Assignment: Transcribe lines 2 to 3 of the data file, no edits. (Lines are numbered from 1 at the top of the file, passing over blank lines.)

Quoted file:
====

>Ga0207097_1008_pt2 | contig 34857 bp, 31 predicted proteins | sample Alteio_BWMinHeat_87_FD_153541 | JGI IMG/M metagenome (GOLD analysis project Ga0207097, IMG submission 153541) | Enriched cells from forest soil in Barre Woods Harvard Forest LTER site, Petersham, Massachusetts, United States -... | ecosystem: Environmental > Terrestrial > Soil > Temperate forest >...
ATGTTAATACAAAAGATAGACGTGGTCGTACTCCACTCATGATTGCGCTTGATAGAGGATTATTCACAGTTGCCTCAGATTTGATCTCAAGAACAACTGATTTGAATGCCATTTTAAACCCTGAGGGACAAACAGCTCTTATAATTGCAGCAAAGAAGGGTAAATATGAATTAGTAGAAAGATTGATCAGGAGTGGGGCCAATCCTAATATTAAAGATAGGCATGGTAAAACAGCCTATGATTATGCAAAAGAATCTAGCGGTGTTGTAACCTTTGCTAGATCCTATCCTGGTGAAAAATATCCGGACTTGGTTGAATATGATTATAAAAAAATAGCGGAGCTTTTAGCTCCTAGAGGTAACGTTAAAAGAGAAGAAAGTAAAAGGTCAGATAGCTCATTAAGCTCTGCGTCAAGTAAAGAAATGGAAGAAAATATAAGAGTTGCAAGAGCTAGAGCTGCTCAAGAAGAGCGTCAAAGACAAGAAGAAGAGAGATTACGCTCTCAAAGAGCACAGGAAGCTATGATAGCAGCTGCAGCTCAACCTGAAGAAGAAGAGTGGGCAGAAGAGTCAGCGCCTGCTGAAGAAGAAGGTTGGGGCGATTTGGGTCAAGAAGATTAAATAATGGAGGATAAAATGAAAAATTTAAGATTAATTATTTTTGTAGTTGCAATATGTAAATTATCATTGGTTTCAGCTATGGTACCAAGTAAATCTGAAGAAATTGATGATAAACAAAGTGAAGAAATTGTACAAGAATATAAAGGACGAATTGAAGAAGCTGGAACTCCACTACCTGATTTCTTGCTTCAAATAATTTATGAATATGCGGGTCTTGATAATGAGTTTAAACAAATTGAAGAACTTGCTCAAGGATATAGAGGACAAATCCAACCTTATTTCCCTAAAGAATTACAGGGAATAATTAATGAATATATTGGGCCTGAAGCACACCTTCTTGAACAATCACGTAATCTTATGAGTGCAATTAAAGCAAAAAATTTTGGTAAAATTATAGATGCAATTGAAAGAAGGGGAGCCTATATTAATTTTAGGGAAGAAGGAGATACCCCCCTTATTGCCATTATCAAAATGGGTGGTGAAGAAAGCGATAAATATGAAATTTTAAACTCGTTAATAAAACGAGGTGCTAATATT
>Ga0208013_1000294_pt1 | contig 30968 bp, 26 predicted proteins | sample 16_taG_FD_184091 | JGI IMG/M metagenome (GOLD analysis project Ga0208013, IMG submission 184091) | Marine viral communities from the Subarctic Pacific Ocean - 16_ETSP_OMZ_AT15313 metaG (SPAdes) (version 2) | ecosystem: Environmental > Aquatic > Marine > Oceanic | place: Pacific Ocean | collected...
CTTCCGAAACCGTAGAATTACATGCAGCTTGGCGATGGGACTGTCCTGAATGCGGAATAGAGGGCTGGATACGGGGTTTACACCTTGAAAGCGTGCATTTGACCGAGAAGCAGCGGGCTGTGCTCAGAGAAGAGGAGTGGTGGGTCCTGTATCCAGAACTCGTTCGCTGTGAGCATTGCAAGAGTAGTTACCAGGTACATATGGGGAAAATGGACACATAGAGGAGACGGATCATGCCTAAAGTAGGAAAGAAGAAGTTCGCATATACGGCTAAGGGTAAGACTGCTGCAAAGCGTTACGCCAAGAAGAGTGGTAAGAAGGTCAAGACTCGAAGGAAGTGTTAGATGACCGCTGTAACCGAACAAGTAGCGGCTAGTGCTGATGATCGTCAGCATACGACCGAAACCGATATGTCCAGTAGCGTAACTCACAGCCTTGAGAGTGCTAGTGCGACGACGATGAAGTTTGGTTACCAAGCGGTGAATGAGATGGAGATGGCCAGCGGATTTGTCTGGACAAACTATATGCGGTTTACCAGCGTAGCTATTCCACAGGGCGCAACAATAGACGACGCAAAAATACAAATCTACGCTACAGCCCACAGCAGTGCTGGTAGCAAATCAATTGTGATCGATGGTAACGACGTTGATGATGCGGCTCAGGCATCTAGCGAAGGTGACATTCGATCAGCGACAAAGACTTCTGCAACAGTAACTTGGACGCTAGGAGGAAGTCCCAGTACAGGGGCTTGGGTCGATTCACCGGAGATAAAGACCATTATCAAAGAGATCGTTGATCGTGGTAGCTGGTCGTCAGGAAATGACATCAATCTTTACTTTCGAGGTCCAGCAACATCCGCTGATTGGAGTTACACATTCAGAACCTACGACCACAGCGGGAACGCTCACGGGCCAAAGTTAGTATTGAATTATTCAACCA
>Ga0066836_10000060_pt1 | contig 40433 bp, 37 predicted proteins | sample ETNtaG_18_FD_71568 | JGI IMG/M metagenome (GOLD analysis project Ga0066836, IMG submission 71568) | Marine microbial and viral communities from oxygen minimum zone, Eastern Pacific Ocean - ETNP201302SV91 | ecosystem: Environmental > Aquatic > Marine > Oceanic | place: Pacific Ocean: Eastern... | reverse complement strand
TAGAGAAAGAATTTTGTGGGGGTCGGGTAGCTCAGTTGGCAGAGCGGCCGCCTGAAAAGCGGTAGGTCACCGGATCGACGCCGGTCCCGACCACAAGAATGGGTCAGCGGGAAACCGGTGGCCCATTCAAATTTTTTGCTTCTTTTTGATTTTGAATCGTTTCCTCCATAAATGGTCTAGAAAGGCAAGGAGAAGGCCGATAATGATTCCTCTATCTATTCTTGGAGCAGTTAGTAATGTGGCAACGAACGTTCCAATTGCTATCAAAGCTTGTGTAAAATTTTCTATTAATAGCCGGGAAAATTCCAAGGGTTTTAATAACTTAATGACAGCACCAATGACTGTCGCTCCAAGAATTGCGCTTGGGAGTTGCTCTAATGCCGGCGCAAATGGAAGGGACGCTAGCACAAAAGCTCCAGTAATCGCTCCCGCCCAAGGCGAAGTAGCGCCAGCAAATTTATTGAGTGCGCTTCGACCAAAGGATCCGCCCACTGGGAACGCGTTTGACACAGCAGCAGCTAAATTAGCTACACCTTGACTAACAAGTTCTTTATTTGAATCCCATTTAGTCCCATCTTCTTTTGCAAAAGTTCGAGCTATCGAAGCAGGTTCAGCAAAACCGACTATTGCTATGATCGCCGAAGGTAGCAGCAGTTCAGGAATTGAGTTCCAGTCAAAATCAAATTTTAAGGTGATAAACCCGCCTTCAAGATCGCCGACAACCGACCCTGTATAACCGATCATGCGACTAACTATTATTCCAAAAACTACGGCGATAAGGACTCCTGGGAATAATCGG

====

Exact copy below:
ATGTTAATACAAAAGATAGACGTGGTCGTACTCCACTCATGATTGCGCTTGATAGAGGATTATTCACAGTTGCCTCAGATTTGATCTCAAGAACAACTGATTTGAATGCCATTTTAAACCCTGAGGGACAAACAGCTCTTATAATTGCAGCAAAGAAGGGTAAATATGAATTAGTAGAAAGATTGATCAGGAGTGGGGCCAATCCTAATATTAAAGATAGGCATGGTAAAACAGCCTATGATTATGCAAAAGAATCTAGCGGTGTTGTAACCTTTGCTAGATCCTATCCTGGTGAAAAATATCCGGACTTGGTTGAATATGATTATAAAAAAATAGCGGAGCTTTTAGCTCCTAGAGGTAACGTTAAAAGAGAAGAAAGTAAAAGGTCAGATAGCTCATTAAGCTCTGCGTCAAGTAAAGAAATGGAAGAAAATATAAGAGTTGCAAGAGCTAGAGCTGCTCAAGAAGAGCGTCAAAGACAAGAAGAAGAGAGATTACGCTCTCAAAGAGCACAGGAAGCTATGATAGCAGCTGCAGCTCAACCTGAAGAAGAAGAGTGGGCAGAAGAGTCAGCGCCTGCTGAAGAAGAAGGTTGGGGCGATTTGGGTCAAGAAGATTAAATAATGGAGGATAAAATGAAAAATTTAAGATTAATTATTTTTGTAGTTGCAATATGTAAATTATCATTGGTTTCAGCTATGGTACCAAGTAAATCTGAAGAAATTGATGATAAACAAAGTGAAGAAATTGTACAAGAATATAAAGGACGAATTGAAGAAGCTGGAACTCCACTACCTGATTTCTTGCTTCAAATAATTTATGAATATGCGGGTCTTGATAATGAGTTTAAACAAATTGAAGAACTTGCTCAAGGATATAGAGGACAAATCCAACCTTATTTCCCTAAAGAATTACAGGGAATAATTAATGAATATATTGGGCCTGAAGCACACCTTCTTGAACAATCACGTAATCTTATGAGTGCAATTAAAGCAAAAAATTTTGGTAAAATTATAGATGCAATTGAAAGAAGGGGAGCCTATATTAATTTTAGGGAAGAAGGAGATACCCCCCTTATTGCCATTATCAAAATGGGTGGTGAAGAAAGCGATAAATATGAAATTTTAAACTCGTTAATAAAACGAGGTGCTAATATT
>Ga0208013_1000294_pt1 | contig 30968 bp, 26 predicted proteins | sample 16_taG_FD_184091 | JGI IMG/M metagenome (GOLD analysis project Ga0208013, IMG submission 184091) | Marine viral communities from the Subarctic Pacific Ocean - 16_ETSP_OMZ_AT15313 metaG (SPAdes) (version 2) | ecosystem: Environmental > Aquatic > Marine > Oceanic | place: Pacific Ocean | collected...